3. When the AED arrives, locate the pediatric electrode pads, unplug the adult electrode pads, plug the pediatric pads firmly into the machine, and press the start button. If using a child/infant “key”, place the key in the slot and press the power button.
  4. Listen carefully to the verbal instructions and follow them. In a typical AED use scenario, the AED will advise you to:
    • Apply the electrode pads to the patient’s bare chest. For infants, you should adhere one pediatric (or adult) electrode pad to the middle of the infant’s chest, and one electrode pad to the infant’s back between the shoulder blades. The electrode pad packaging and the electrode pads themselves will have an illustration to show placement.
    • Not touch the patient so the AED can analyze the baby’s heartbeat.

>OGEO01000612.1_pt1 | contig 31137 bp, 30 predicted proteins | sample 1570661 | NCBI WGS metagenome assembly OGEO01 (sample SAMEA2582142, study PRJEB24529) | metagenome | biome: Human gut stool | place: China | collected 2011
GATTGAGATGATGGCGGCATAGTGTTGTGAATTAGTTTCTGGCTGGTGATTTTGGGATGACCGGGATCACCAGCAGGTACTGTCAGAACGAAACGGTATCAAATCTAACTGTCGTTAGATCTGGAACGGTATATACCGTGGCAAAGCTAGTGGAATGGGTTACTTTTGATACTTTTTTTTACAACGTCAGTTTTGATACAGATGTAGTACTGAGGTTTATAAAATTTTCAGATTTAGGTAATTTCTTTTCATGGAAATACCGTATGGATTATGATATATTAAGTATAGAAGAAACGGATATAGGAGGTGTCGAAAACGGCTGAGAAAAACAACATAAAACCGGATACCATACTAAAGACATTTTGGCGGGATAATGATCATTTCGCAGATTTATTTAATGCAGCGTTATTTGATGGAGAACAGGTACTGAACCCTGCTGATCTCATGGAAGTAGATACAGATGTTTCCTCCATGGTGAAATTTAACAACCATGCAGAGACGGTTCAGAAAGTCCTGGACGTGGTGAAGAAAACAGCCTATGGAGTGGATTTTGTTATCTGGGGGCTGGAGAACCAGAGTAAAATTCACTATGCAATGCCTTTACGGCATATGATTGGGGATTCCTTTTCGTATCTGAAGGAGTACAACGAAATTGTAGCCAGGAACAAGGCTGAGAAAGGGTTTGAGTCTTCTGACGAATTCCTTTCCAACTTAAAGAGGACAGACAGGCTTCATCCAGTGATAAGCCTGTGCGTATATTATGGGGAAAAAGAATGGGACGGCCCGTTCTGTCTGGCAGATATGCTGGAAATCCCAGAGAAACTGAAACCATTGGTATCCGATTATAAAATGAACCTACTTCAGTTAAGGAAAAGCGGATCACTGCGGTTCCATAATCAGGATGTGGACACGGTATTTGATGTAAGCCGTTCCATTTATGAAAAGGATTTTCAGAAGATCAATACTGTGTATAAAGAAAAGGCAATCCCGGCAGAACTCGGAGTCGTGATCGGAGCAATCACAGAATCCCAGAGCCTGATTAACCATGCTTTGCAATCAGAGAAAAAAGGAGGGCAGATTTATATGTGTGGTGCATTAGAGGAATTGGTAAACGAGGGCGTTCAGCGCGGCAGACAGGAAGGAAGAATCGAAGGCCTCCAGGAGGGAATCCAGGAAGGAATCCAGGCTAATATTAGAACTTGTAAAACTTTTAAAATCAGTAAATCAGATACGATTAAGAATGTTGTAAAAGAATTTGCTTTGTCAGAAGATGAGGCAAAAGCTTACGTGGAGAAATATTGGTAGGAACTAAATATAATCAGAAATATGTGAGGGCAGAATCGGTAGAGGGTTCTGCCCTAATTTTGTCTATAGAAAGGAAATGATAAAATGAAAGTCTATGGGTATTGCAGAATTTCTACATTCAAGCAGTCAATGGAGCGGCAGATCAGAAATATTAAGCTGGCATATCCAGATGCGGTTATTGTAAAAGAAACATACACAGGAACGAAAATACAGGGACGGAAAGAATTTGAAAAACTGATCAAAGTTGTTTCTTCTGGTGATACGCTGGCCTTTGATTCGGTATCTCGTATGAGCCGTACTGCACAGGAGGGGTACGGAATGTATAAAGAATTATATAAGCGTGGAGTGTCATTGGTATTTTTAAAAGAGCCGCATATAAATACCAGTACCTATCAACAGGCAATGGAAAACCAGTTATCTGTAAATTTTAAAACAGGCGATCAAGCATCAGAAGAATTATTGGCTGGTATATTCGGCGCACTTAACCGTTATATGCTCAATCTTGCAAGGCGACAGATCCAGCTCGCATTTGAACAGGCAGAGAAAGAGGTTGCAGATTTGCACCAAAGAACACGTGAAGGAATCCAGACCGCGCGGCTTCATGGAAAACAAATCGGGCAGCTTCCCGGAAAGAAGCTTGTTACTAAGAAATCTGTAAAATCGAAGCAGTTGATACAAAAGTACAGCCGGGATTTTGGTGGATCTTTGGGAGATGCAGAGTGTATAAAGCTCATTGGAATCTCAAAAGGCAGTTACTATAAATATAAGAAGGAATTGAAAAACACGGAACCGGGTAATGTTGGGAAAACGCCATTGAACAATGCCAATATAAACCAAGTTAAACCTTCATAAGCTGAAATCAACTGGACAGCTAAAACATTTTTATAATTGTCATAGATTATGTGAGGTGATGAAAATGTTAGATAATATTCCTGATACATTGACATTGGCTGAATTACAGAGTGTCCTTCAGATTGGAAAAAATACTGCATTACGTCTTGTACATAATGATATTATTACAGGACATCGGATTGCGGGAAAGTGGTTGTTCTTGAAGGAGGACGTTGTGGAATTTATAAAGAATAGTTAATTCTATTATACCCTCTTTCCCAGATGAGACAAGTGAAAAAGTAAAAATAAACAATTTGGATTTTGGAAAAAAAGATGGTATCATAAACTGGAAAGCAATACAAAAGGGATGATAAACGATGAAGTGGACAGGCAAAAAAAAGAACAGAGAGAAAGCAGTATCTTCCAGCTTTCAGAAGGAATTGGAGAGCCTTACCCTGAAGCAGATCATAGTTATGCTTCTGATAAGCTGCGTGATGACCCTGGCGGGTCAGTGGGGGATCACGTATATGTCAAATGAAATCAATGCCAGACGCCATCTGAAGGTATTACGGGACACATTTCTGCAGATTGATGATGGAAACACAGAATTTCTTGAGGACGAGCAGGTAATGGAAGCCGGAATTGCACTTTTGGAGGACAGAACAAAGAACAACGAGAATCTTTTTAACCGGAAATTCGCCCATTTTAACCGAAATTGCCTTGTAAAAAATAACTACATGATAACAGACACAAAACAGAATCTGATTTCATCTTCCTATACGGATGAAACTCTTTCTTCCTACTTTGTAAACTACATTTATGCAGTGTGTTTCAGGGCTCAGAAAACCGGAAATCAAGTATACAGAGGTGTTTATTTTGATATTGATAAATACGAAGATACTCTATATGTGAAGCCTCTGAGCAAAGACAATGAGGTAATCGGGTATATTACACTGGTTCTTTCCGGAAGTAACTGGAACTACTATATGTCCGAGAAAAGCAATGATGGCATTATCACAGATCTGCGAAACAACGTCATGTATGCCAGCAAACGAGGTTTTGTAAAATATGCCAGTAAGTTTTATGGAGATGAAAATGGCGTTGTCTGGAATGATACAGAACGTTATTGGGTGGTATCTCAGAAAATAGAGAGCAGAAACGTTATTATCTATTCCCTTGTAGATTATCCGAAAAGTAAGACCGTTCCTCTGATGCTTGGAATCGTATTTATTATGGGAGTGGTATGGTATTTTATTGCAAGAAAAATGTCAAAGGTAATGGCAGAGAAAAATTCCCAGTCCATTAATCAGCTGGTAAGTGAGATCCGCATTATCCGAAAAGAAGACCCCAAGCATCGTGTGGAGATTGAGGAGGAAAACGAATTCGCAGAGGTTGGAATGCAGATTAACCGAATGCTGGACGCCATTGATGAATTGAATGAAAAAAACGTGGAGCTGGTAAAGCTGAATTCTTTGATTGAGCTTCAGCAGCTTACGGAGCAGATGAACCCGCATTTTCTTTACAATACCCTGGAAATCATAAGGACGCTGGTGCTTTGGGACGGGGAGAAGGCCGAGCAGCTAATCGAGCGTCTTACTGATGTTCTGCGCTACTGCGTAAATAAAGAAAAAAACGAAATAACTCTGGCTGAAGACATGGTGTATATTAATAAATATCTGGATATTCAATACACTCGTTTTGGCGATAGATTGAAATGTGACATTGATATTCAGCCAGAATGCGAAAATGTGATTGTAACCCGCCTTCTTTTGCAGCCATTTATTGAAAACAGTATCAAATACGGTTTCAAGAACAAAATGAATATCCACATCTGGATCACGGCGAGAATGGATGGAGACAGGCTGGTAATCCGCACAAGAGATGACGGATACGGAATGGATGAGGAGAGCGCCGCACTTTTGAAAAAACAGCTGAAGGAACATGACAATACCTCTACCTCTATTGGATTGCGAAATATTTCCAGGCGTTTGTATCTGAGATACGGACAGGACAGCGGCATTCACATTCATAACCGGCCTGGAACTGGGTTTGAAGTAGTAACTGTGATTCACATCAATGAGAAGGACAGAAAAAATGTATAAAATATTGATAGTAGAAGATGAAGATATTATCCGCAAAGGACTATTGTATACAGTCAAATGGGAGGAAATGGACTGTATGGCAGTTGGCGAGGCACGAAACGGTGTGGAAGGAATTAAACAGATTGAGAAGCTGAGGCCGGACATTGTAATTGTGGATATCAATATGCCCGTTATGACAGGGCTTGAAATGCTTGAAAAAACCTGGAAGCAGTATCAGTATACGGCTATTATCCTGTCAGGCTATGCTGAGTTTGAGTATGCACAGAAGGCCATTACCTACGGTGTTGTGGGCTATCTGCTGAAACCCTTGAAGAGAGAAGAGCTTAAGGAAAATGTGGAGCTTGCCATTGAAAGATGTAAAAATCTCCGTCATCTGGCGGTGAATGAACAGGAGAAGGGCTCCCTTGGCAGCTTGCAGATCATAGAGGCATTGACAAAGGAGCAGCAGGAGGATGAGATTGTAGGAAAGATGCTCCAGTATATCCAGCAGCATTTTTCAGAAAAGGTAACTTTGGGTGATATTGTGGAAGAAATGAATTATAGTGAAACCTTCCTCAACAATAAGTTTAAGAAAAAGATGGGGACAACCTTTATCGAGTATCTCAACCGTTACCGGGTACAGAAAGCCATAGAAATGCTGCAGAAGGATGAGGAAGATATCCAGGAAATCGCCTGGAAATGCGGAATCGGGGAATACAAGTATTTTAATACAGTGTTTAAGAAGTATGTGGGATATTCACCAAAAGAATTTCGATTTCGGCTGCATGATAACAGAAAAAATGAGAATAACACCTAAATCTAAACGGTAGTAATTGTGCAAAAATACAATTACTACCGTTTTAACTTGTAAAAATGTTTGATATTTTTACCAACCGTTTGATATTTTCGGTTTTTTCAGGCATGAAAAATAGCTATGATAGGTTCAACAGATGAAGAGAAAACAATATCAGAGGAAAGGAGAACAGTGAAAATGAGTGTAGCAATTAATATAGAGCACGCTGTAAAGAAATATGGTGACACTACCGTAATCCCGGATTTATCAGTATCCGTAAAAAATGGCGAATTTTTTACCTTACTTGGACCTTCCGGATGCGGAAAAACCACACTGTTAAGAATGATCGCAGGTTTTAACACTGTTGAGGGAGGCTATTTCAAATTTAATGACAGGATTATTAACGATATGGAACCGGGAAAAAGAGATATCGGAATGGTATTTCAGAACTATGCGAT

• If a shock is advised, the AED will advise you to not touch the patient and push the AED’s shock button.
    • You will then be prompted to continue  CPR and/or give shocks as needed until EMS arrives.

To use an AED on a child under 8 years old and/or less than 55 lbs:

  1. Do one to two minutes of CPR immediately.
  2. If the child doesn’t respond, call 911 and retrieve or send someone for an AED, then continue CPR.
  3. When the AED arrives, locate the pediatric electrode pads, plug the pediatric pads firmly into the machine, and press the start button. If using a child/infant “key”, place the key in the slot and press the power button.
  4. Listen carefully to the verbal instructions and follow them.
  5. In a typical AED use scenario, the AED will advise you to:
    • Apply the electrode pads to the patient’s bare chest. For a child with a chest large enough to accommodate the pads without touching each other, you should adhere one pediatric (or adult) electrode pad to the upper right area of the chest and the other to the lower left side. The electrode pad packaging and the electrode pads themselves will have an illustration to show placement.
    • Not touch the patient so the AED can analyze the child’s heartbeat.
    • IF a shock is advised, the AED will advise you to not touch the patient and press the AED’s shock button.